I asked one of the locals who lives here in the Deep South how to get rid of the swarming nuisances and she said splash apple cider vinegar all over us. Should we replace one of our water bottles with a bottle of ACV? 🤷🏼‍♀️ If anyone has any other ideas, let us know. I don’t mind smelling like a pickle but don’t really have room for the bottle.

As it played out, traffic was very light and not an issue. Road surface was spot on – and without rumble strips, stop lights or commercial traffic.

As far as the critter count goes we saw deer, fox, lots of hawks, my fave snake (a dead one) which appeared to be an eastern diamondback rattlesnake and some armadillos who might have tried to play chicken with approaching vehicles… but alas, lost.

Walking a portion of the Sunken Trace was a highlight for me today. To think of all the people, history, emotions, hope, ambition that has been a part of that trail is fascinating to me.

All in all a perfect day of riding the Trace and we even squeezed in a century just because we could.

Because he is the best riding partner and husband ever, Tom found a Mexican restaurant a quarter mile walk from where we are camping so we celebrated with our own little mini fiesta after showering.

Tomorrow we ride through Jackson. Tom and I ran a marathon there in 2014. #memories

Thanks to our friends, family and followers who are following along!

NoBo on the Natchez: Just About Ready to Roll

In a little less than a week we’ll set out on bikes to cycle 444 miles northbound on the Natchez Trace. The timing of it makes us smile because it will be exactly a year and a day since we left to ride our bikes across the country on the Northern Tier route.

Will there be push ups, planks and daily prayers again – the same as when we cycled the Northern Tier? Yep! Tom’s been keeping up with all three of them.  Me, just the prayers.  The push ups and planks are going to hurt. What can I say? Life gets busy.

We’re riding gravel bikes this time and using different bike bags so there are some adjustments with the packing. Since we’re moving to a bikepacking set up instead of road touring we need to cut the gear and clothing in about half.  Tom’s pretty well set but I def need to get my mind right. If you recall, last time I had a hard time parting with my camp chair? Yep that and more went home with my sister from Fargo – too much extra weight.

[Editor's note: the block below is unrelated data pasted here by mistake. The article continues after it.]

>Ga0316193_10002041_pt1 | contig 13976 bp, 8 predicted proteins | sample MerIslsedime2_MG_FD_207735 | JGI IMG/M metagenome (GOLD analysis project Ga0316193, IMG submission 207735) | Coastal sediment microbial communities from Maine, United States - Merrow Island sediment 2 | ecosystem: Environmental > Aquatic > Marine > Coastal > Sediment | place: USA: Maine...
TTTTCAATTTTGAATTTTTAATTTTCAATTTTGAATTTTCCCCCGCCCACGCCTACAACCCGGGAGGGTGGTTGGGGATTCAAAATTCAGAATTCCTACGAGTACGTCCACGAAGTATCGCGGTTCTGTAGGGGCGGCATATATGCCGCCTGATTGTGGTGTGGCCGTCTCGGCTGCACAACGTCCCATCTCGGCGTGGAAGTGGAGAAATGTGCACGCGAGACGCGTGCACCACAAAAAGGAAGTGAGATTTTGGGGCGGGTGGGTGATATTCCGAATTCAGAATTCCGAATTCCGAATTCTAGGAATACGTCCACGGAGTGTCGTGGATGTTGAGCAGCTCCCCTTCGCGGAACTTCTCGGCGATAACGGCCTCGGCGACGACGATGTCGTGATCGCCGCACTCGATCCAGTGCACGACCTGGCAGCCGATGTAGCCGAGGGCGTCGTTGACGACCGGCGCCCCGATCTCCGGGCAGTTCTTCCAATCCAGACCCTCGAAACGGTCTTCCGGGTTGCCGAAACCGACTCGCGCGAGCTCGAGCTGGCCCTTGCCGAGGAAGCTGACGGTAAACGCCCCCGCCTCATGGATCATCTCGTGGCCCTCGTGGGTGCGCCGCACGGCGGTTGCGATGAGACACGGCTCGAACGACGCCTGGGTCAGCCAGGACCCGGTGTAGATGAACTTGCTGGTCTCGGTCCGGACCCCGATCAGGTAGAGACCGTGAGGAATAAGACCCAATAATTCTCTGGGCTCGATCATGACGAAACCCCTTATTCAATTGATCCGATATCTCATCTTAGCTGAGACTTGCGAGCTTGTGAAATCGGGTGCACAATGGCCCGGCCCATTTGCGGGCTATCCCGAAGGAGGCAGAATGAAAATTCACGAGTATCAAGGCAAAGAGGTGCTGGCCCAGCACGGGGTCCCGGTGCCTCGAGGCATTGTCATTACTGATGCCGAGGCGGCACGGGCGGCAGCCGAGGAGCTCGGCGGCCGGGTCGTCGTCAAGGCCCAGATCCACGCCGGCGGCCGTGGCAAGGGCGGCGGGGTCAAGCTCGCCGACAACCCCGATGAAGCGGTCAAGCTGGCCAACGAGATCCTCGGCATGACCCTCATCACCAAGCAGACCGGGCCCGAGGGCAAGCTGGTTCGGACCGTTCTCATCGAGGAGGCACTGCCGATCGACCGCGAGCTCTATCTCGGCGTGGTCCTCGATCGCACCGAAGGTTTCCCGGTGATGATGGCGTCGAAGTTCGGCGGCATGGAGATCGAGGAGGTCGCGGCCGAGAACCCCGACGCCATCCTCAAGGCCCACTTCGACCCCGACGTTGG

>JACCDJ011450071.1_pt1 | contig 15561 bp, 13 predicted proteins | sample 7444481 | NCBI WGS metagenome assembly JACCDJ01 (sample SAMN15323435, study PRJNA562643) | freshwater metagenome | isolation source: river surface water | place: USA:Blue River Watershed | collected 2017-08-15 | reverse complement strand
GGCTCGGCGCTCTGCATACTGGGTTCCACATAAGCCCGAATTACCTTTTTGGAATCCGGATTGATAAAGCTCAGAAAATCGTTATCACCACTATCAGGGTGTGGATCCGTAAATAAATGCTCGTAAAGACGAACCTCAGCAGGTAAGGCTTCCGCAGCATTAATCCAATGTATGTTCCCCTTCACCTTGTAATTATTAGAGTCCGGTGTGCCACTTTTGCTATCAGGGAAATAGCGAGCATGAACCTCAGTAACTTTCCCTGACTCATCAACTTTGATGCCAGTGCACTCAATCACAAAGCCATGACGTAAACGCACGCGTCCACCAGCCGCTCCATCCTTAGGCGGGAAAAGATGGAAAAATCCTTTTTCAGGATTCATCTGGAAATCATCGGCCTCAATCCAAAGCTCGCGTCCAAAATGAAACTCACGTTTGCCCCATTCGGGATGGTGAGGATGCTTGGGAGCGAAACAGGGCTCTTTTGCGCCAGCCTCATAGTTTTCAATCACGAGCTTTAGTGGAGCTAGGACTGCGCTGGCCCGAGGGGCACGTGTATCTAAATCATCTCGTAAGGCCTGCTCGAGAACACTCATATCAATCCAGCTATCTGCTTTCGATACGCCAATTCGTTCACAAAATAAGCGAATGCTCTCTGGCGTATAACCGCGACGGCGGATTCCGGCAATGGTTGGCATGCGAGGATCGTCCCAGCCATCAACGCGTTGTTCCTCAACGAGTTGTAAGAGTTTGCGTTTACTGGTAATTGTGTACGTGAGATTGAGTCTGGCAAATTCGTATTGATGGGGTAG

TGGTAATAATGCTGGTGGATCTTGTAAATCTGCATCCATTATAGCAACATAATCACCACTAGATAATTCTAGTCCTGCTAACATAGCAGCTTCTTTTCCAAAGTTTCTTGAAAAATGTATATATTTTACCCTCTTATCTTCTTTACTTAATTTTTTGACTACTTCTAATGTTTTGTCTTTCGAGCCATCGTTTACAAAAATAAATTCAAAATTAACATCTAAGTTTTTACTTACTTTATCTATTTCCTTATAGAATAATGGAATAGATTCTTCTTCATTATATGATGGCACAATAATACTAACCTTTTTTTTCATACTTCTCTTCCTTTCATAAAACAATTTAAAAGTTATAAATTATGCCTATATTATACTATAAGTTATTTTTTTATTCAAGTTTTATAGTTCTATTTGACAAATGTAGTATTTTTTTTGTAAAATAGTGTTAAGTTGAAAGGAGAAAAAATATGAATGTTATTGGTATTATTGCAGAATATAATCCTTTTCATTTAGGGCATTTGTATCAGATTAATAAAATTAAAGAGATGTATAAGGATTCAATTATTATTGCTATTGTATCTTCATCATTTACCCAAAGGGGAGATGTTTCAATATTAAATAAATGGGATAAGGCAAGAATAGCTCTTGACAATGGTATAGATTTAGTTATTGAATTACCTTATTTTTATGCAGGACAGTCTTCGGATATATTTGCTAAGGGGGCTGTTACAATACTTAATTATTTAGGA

This time I’m having a hard time parting with the tarp that Tom says we need to leave home. Who wants to do push ups with their nose in the dirt?  #notme

And there will be no more big grocery stops for food as we’ll be using the grab ‘n go approach to meals and cooking a lot simpler. That means we need to leave the second cook pan, spices, cutting board and spatula at home. But. These bikes are sweet! They’re lightweight, agile and ride like a BMW.

We’ve been getting some outdoor rides in the past few weeks getting our legs, lungs and back ends ready.  I think of all the rides we’ve been on however, the ride to and from the Indy 500 track on a practice day was the most memorable/eventful as we rode bikes home in gale force winds.

The Trace is sort of a warm up ride for the route the bikes are really made for and one we will ride in North Carolina in just a couple weeks, and ultimately another long distance route we hope to ride in 2020. So we are in the process of planning the work and working the plan.

And oh yea, we thought it might be kinda fun to ride bikes in every state since we’ve already run a marathon in every state.  Soooo… we’ll be knocking off three states this trip and the blue will turn to green on the diagram to the right.

If the weather forecasters are correct we’re in for some hot days.  But, given the likelihood, or rather the unlikelihood, of being right based on the forecasts lately here in Indy, who knows what weather we’ll cycle through.